Adaptive plasticity of spino-extraocular motor coupling during locomotion in metamorphosing Xenopus laevis
J Exp Biol 219: 1110-21. doi: 10.1242/jeb.136168.
von Uckermann G
|Type of Publication:||Journal Articles 2001 - 2017|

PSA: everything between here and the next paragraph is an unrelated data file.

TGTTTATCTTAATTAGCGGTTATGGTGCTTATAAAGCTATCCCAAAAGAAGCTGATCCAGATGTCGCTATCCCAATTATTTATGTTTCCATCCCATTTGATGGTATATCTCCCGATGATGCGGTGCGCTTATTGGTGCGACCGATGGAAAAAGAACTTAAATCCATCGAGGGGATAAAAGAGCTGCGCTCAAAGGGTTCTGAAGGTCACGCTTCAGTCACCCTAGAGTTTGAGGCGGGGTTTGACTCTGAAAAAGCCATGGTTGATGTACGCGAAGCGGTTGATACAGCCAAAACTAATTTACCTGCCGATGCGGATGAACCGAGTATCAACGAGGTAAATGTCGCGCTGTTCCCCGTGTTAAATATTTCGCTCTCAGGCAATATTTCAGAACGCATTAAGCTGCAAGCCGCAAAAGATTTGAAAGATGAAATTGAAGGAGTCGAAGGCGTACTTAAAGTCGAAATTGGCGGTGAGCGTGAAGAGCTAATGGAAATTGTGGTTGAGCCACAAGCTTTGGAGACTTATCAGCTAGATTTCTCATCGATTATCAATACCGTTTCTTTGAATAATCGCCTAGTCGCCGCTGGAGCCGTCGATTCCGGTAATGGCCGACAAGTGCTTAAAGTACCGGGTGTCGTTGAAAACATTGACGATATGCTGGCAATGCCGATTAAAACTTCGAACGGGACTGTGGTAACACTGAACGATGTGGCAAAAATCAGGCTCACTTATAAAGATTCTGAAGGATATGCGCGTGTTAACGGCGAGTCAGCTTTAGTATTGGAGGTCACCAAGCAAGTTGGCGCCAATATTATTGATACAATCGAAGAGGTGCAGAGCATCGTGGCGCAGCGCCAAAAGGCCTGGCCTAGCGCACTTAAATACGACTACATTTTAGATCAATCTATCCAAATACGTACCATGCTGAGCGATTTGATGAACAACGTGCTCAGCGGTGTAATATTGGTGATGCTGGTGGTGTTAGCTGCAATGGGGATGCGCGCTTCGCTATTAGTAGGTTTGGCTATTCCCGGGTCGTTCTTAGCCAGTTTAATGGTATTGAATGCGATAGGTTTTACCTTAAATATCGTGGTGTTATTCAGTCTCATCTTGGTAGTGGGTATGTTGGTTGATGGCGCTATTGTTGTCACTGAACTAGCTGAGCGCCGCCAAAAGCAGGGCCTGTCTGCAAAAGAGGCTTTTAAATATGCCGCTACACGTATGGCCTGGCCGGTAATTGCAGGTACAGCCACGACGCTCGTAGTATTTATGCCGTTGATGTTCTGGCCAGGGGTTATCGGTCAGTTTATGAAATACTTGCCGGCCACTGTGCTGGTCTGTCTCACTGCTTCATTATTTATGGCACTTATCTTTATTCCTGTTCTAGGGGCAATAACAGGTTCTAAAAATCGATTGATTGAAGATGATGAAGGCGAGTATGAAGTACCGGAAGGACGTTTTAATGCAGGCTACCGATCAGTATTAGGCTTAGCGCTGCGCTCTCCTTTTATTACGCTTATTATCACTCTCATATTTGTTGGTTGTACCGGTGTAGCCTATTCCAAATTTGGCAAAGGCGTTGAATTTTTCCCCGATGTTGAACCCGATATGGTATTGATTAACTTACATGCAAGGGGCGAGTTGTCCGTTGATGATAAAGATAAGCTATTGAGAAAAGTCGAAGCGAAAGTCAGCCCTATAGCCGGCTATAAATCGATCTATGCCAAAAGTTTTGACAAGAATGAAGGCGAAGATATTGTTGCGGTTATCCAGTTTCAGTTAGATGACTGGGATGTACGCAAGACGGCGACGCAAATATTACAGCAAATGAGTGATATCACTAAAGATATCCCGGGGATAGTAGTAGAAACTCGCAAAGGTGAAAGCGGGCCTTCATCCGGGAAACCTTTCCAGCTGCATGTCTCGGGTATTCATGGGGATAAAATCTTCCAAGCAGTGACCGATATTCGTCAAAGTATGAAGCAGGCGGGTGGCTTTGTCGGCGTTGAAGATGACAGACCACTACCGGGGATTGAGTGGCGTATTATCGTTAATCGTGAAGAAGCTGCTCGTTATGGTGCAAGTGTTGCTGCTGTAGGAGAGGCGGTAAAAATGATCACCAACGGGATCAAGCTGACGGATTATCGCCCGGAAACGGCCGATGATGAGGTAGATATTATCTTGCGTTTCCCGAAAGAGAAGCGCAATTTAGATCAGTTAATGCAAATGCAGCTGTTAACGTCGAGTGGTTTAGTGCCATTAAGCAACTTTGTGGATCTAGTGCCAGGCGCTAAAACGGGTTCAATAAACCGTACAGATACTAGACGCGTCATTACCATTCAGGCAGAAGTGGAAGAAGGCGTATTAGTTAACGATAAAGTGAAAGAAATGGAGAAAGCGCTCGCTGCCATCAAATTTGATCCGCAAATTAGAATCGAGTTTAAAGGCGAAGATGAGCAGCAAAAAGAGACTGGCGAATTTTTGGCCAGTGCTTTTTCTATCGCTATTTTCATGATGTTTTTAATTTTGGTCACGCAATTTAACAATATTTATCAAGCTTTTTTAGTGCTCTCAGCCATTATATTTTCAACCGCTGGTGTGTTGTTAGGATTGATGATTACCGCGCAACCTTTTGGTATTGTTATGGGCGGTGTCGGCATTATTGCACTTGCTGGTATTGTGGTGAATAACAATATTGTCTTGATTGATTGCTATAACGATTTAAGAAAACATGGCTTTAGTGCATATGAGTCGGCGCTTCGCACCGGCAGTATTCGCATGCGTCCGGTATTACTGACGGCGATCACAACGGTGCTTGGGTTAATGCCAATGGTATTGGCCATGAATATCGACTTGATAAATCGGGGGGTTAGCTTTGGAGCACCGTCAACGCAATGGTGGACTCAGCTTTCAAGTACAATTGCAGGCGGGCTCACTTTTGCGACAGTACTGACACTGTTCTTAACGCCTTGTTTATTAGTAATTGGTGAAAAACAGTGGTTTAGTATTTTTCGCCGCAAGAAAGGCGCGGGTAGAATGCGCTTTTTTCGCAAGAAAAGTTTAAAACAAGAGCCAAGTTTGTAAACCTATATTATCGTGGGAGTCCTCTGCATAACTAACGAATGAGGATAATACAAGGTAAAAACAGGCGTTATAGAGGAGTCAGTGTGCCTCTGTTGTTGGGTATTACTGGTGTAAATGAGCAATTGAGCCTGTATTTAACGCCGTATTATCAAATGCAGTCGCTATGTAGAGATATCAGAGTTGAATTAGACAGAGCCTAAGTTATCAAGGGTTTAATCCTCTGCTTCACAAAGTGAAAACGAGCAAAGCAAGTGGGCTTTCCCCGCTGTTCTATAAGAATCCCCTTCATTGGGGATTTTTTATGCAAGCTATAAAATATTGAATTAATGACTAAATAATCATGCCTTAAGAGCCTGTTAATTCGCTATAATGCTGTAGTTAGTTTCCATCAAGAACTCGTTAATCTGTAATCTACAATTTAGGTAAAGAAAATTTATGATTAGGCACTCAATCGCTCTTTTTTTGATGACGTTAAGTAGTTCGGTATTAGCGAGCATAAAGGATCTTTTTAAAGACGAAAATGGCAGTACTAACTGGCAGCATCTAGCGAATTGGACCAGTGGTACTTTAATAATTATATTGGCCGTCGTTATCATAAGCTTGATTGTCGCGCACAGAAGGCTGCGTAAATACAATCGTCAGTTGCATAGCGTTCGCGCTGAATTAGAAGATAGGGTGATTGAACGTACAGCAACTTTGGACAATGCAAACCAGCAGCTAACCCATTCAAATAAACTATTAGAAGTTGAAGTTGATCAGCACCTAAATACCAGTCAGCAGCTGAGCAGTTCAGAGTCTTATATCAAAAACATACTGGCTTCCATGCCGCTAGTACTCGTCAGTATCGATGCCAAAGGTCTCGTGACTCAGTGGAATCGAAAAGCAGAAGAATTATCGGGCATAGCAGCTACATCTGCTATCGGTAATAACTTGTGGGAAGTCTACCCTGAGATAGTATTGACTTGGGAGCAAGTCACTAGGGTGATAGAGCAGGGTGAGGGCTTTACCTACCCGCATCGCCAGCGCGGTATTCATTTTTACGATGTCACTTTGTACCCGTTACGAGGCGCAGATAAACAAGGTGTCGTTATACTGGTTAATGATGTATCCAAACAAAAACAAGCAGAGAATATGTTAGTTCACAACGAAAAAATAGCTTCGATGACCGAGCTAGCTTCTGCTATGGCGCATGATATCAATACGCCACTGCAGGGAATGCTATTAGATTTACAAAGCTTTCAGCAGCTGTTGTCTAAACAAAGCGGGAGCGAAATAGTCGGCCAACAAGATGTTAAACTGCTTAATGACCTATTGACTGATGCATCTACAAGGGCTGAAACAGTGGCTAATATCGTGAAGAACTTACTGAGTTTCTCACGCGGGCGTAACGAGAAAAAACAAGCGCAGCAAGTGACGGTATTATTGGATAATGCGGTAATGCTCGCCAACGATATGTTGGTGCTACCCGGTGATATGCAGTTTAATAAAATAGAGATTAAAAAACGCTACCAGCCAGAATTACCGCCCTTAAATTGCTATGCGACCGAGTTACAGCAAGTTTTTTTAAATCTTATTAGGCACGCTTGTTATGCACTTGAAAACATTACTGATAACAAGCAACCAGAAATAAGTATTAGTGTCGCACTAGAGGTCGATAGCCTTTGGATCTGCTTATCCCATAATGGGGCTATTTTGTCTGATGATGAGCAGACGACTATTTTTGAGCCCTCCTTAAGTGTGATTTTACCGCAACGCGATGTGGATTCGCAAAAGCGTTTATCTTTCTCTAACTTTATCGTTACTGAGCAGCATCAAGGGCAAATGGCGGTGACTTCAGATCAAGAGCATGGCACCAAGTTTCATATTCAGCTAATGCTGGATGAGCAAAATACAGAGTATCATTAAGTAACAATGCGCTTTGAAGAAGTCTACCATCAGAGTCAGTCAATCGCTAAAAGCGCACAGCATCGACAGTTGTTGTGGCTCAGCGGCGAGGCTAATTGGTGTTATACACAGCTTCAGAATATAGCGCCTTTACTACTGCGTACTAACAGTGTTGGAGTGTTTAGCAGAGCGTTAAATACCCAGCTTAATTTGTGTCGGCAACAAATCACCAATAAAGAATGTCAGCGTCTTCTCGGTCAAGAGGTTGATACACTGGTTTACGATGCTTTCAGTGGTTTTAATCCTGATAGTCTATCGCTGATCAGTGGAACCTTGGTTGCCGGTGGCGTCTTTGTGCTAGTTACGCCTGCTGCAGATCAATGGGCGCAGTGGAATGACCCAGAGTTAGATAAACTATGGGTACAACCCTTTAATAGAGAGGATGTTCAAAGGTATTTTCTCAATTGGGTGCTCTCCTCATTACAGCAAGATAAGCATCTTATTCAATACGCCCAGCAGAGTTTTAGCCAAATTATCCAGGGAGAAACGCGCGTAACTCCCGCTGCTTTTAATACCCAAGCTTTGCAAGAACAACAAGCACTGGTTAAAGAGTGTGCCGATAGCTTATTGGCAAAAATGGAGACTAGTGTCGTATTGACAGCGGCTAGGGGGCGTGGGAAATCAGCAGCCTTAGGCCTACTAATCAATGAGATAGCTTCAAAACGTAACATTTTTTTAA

During swimming in the amphibian ITALIC! Xenopus laevis, efference copies of rhythmic locomotor commands produced by the spinal central pattern generator (CPG) can drive extraocular motor output appropriate for producing image-stabilizing eye movements to offset the disruptive effects of self-motion. During metamorphosis, ITALIC! X. laevisremodels its locomotor strategy from larval tail-based undulatory movements to bilaterally synchronous hindlimb kicking in the adult. This change in propulsive mode results in head/body motion with entirely different dynamics, necessitating a concomitant switch in compensatory ocular movements from conjugate left-right rotations to non-conjugate convergence during the linear forward acceleration produced during each kick cycle. Here, using semi-intact or isolated brainstem/spinal cord preparations at intermediate metamorphic stages, we monitored bilateral eye motion along with extraocular, spinal axial and limb motor nerve activity during episodes of spontaneous fictive swimming. Our results show a progressive transition in spinal efference copy control of extraocular motor output that remains adapted to offsetting visual disturbances during the combinatorial expression of bimodal propulsion when functional larval and adult locomotor systems co-exist within the same animal. In stages at metamorphic climax, spino-extraocular motor coupling, which previously derived from axial locomotor circuitry alone, can originate from both axial and ITALIC! de novohindlimb CPGs, although the latter's influence becomes progressively more dominant and eventually exclusive as metamorphosis terminates with tail resorption. Thus, adaptive interactions between locomotor and extraocular motor circuitry allows CPG-driven efference copy signaling to continuously match the changing spatio-temporal requirements for visual image stabilization throughout the transitional period when one propulsive mechanism emerges and replaces another.